Business school curriculums have been rebuilt in the contemporary era to focus on the business management skills that you’ll really need when you’re working on a project in a business setting. Sure, I discounted a lot of cash flows and learned how to tell a debit from a credit, but the real power of the learning came in the problem-solving in a group setting. You'll also learn about important business areas such as marketing.

4. You will develop context and a wide repository of knowledge.

In addition to the soft skills that you learn in MBA programs, I believe there is a set of context or business knowledge you learn that is invaluable. All those case studies help give you an overview of the history of business, and all the various industries and enterprises that are driving value in our capitalist economy. It helped make me a more well-rounded individual, but it also gave me a broader range of information to draw off of in the business setting. If you understand how business people solved problems in 100 different instances, it can help inspire you to figure out how to address the task at hand when you’re an executive.

5. It will improve your resume/bio for the remainder of your career.

MBA is a credential that goes a long way. You'll be well prepared for positions such as business operations manager, market research analyst, project manager, and business executive roles, among many others. ‘Nuff said.

6. You will have a lot of fun. I mean, a LOT of fun. A lot.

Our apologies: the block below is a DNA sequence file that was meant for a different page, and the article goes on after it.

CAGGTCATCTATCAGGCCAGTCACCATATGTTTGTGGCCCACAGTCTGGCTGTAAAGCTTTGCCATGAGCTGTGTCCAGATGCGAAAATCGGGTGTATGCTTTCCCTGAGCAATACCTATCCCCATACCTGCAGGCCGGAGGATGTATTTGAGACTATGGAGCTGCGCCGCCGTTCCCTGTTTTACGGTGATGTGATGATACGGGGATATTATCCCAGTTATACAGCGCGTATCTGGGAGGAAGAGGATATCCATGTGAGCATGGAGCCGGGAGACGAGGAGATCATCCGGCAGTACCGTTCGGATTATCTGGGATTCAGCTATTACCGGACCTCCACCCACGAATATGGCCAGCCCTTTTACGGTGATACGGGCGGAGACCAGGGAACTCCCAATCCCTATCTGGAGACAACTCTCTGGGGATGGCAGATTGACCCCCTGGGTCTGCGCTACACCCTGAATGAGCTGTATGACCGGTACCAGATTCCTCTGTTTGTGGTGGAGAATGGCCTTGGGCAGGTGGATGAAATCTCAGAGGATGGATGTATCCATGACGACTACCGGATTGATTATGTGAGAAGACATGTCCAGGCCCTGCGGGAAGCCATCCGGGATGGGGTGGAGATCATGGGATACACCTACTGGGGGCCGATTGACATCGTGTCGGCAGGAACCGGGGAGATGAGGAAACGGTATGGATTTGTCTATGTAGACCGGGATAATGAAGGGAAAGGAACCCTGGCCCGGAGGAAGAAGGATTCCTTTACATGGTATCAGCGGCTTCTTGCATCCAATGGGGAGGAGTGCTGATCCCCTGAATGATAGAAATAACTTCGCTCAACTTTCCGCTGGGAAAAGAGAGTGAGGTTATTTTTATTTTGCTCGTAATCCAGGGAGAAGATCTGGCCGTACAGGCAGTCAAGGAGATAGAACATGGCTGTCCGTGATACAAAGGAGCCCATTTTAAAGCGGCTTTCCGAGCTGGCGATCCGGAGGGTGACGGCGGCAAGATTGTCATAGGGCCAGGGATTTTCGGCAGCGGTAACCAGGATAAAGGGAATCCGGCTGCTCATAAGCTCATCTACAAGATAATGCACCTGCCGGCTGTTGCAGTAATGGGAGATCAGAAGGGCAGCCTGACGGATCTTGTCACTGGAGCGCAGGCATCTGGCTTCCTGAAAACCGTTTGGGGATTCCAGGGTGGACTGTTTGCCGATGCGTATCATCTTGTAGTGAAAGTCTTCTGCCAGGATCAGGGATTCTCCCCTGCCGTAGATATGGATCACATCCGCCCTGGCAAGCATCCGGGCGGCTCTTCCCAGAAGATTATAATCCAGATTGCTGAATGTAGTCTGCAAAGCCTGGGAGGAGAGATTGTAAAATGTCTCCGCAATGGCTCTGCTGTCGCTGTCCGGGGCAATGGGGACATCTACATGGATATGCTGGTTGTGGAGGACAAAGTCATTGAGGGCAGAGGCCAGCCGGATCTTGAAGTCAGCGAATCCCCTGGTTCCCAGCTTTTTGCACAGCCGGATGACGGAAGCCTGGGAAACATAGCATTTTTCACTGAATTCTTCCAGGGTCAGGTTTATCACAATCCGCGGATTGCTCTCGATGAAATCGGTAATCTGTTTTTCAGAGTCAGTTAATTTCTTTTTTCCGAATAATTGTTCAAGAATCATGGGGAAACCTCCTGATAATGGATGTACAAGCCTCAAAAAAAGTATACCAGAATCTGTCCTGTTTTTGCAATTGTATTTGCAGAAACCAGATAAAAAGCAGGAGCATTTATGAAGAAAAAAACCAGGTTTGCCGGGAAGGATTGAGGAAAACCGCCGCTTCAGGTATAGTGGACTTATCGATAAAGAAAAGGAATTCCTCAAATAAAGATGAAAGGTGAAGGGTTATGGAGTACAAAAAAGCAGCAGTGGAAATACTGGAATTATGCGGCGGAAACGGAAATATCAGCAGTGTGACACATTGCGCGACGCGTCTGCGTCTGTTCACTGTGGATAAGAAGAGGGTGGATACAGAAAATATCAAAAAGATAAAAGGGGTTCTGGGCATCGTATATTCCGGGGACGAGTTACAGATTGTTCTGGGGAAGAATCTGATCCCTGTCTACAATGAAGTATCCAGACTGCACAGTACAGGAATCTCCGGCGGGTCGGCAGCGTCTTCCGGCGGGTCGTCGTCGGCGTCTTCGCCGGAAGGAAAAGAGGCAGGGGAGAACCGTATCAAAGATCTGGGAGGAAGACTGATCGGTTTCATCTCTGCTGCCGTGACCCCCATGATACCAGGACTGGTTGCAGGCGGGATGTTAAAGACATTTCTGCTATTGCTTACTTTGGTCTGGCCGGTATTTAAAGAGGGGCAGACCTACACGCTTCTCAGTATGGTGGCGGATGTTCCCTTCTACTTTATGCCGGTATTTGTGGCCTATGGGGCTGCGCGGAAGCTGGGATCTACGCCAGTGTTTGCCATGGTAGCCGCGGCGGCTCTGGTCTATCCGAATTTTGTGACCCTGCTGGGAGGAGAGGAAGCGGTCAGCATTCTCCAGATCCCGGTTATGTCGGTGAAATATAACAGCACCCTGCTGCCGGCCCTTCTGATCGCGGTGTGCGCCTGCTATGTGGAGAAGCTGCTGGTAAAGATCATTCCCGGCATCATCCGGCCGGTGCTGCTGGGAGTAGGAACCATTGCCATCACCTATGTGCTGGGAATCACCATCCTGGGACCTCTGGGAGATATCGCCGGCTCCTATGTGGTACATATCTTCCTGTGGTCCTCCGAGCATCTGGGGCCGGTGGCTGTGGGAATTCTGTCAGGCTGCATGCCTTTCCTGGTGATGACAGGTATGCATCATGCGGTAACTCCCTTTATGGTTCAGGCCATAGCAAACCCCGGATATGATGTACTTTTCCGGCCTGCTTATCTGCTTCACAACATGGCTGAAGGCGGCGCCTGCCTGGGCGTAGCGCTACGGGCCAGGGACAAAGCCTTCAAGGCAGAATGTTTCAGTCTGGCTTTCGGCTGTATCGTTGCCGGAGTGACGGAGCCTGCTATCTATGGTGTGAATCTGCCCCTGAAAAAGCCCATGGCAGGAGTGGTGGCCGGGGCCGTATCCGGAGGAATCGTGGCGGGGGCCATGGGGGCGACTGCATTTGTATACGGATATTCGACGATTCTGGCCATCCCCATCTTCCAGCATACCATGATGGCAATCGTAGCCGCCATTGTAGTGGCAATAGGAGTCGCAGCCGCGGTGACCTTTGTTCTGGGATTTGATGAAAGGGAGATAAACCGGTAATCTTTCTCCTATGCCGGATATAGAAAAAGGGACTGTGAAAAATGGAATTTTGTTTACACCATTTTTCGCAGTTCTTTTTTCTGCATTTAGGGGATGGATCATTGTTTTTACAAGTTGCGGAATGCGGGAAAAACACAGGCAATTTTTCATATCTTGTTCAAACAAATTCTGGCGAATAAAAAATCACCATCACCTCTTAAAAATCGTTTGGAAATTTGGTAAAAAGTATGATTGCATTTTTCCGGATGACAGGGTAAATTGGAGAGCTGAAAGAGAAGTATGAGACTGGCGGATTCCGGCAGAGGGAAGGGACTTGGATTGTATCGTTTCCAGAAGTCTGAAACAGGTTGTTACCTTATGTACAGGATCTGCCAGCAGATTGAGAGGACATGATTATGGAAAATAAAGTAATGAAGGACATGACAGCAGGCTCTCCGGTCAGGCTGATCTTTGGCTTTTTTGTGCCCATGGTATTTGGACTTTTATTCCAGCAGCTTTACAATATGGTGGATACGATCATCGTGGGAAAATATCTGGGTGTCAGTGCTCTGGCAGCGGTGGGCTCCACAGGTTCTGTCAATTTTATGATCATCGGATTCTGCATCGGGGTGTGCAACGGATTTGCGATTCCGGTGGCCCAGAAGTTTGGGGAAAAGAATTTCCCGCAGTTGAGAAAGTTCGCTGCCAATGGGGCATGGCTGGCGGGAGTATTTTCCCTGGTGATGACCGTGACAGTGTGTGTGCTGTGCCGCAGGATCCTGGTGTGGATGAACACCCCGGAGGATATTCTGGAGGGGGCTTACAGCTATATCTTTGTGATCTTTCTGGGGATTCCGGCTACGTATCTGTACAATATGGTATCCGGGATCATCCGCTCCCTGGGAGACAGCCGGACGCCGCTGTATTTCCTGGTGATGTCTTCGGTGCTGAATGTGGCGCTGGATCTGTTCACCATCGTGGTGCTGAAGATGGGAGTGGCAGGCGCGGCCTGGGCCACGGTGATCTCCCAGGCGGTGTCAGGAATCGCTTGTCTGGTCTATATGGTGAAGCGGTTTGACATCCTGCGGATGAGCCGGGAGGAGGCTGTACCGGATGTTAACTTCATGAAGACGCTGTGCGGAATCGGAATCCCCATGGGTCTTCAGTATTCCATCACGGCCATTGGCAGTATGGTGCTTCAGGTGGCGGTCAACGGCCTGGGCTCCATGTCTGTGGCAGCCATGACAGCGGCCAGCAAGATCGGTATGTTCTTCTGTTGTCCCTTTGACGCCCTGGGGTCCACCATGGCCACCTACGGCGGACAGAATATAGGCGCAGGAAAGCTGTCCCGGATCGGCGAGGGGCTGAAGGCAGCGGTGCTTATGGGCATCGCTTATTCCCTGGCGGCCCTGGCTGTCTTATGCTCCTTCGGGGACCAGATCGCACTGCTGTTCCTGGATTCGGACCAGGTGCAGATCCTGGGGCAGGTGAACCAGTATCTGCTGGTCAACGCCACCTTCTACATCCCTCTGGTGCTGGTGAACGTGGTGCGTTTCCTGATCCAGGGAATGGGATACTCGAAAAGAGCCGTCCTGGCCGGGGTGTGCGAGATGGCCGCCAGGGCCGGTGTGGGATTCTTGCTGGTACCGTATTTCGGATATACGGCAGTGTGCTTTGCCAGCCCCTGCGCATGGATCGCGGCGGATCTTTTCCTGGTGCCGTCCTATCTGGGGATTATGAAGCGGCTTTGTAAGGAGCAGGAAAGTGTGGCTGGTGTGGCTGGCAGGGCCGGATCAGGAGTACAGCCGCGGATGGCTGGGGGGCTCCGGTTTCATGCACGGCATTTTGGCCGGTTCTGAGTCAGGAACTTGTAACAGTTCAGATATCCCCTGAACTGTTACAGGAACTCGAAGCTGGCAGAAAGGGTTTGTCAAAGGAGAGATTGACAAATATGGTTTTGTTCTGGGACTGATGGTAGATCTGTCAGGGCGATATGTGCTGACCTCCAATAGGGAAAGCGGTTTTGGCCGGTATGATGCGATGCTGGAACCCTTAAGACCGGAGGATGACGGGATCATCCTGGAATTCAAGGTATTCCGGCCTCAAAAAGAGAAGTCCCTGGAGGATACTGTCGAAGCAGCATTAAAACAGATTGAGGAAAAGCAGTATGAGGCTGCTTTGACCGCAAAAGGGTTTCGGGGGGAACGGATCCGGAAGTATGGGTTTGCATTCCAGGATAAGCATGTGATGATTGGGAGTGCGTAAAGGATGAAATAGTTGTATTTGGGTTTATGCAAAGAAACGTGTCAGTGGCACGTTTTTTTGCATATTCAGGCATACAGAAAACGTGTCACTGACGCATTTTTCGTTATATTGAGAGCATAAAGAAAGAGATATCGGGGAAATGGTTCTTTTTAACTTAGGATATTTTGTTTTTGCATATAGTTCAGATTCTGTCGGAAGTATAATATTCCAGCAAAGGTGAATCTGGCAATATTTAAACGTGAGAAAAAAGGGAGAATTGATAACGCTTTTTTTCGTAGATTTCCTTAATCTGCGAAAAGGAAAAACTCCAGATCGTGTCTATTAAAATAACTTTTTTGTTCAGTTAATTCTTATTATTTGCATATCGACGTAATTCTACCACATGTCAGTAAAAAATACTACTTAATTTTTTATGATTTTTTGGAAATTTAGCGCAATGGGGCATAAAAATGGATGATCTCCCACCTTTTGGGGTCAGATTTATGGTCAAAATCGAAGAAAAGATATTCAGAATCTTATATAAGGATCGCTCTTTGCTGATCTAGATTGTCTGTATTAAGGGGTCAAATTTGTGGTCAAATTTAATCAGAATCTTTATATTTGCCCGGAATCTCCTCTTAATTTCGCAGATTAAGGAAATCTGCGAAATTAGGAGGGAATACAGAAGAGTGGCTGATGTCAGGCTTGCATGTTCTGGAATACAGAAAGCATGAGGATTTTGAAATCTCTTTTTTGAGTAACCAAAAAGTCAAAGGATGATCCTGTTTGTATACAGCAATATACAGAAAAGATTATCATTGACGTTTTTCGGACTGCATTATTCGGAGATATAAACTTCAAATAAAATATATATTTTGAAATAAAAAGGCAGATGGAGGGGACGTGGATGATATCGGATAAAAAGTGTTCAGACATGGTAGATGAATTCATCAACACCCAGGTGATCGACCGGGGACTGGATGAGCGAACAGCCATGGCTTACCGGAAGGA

In my two years at business school as an MBA student, I went on trips to Ireland, Chile, Argentina, Thailand, Whistler, and Maui. And of course, Vegas. I ran my first marathon and learned how to ski and golf. I went to parties every Thursday. Ok, and also every Tuesday. (Read: this is not normal graduate school). I met great people, and we had a ton of fun together.  It was a fantastic two years. Don’t get me wrong. I worked hard...but as that trite saying goes, I also played hard. I still look back on the experience with very happy memories. (Thankfully there was no such thing as social media when I was in school, so there’s very little evidence to show for all that partying.)


1. Two words: student loans.

An MBA is awesome if you earn enough to repay your student debt. However, there is nothing fun at all about student debt when you’re paying off those monthly bills. So consider carefully whether you are really ready to take on the commitment to having an extra bill to pay for the next 5-10 years. These bills will not go away if you suddenly get fired, get sick, have a baby, have a sick parent, etc. It’s a really serious consideration.

2. The economy is cyclical.

For people who graduate from business school during boom years, life is pretty terrific. They have their pick of good jobs, and companies fight over them by offering lavish signing bonuses and late fall start dates to enable MBA’s to spend their bonuses on fabulous summer trips after graduation.
But I graduated in a pretty bleak time (in many ways) in the first hiring cycle after 9/11. Since the economy had tanked, virtually every company was in a holding pattern and unable to hire many MBAs, especially months ahead of a start date (as is customary). Many of my classmates graduated without jobs, and it took them several months to find them. If you can’t graduate with an offer letter in hand, it can become increasingly difficult to find a job.

3. Opportunity Cost.